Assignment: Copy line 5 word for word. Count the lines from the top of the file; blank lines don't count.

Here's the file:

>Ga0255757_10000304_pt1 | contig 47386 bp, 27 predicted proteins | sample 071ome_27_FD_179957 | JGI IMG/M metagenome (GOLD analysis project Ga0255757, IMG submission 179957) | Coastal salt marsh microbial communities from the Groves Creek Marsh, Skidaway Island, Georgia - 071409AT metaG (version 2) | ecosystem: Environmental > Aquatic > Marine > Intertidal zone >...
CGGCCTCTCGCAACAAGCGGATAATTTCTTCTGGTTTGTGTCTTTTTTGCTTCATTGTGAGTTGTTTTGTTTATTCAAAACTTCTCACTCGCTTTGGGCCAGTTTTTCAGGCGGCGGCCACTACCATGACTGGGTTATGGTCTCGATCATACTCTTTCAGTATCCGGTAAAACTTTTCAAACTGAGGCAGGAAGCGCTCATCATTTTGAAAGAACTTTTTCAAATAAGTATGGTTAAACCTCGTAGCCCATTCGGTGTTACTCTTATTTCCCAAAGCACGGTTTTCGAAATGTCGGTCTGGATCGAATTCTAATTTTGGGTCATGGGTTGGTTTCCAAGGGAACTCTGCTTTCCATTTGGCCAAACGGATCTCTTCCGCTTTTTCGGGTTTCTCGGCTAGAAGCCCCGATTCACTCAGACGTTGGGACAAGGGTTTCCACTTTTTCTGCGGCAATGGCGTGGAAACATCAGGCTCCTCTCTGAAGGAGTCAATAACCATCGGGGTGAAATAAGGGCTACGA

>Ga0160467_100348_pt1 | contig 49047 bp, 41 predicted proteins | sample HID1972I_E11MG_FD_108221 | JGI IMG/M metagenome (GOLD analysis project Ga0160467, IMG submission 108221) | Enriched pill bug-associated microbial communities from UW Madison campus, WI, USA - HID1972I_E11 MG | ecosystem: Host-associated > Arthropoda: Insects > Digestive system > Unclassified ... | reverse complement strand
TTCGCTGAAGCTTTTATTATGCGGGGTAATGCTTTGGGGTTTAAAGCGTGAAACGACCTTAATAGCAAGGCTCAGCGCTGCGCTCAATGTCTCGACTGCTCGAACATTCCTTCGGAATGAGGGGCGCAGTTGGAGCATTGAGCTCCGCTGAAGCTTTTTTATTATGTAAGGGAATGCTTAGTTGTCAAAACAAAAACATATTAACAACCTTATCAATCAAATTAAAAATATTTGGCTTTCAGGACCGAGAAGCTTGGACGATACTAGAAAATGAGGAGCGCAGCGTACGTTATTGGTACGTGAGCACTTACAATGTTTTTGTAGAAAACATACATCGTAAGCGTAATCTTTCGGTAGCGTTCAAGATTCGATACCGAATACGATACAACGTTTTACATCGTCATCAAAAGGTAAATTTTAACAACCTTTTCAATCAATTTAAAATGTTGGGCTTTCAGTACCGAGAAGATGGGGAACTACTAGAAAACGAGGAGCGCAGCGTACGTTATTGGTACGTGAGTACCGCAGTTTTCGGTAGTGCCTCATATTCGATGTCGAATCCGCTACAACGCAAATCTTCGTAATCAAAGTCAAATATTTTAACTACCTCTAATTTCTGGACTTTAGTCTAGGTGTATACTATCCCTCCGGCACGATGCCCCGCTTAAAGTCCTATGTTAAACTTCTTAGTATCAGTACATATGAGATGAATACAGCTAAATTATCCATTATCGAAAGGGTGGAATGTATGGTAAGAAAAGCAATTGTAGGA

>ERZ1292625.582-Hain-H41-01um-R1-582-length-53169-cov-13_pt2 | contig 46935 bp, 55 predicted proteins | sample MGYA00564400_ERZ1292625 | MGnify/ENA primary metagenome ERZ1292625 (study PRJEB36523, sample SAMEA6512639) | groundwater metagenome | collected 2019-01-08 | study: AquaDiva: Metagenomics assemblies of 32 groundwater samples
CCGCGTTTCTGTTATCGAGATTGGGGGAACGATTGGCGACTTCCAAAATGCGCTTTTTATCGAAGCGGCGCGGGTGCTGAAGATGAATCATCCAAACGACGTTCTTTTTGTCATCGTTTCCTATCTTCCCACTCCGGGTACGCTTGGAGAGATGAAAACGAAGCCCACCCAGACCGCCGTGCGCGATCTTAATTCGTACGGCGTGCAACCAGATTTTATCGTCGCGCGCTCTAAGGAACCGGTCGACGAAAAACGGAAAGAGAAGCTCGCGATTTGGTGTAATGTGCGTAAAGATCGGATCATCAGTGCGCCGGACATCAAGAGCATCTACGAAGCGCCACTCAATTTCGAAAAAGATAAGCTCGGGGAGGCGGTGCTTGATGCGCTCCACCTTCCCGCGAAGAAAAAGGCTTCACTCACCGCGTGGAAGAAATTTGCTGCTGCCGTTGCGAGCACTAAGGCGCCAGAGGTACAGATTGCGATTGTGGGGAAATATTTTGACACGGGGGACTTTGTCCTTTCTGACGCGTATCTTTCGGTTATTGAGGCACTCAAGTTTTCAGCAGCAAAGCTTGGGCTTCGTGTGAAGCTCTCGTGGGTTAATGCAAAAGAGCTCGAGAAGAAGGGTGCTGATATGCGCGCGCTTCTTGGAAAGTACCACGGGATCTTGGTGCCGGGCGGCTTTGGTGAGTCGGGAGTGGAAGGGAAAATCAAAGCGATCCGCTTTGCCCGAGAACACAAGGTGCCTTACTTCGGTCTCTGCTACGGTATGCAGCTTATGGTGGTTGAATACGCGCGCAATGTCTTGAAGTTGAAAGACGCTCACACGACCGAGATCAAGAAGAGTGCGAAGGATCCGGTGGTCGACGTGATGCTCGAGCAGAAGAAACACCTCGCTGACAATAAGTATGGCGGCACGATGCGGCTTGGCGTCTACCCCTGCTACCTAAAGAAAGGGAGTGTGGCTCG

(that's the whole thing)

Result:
>ERZ1292625.582-Hain-H41-01um-R1-582-length-53169-cov-13_pt2 | contig 46935 bp, 55 predicted proteins | sample MGYA00564400_ERZ1292625 | MGnify/ENA primary metagenome ERZ1292625 (study PRJEB36523, sample SAMEA6512639) | groundwater metagenome | collected 2019-01-08 | study: AquaDiva: Metagenomics assemblies of 32 groundwater samples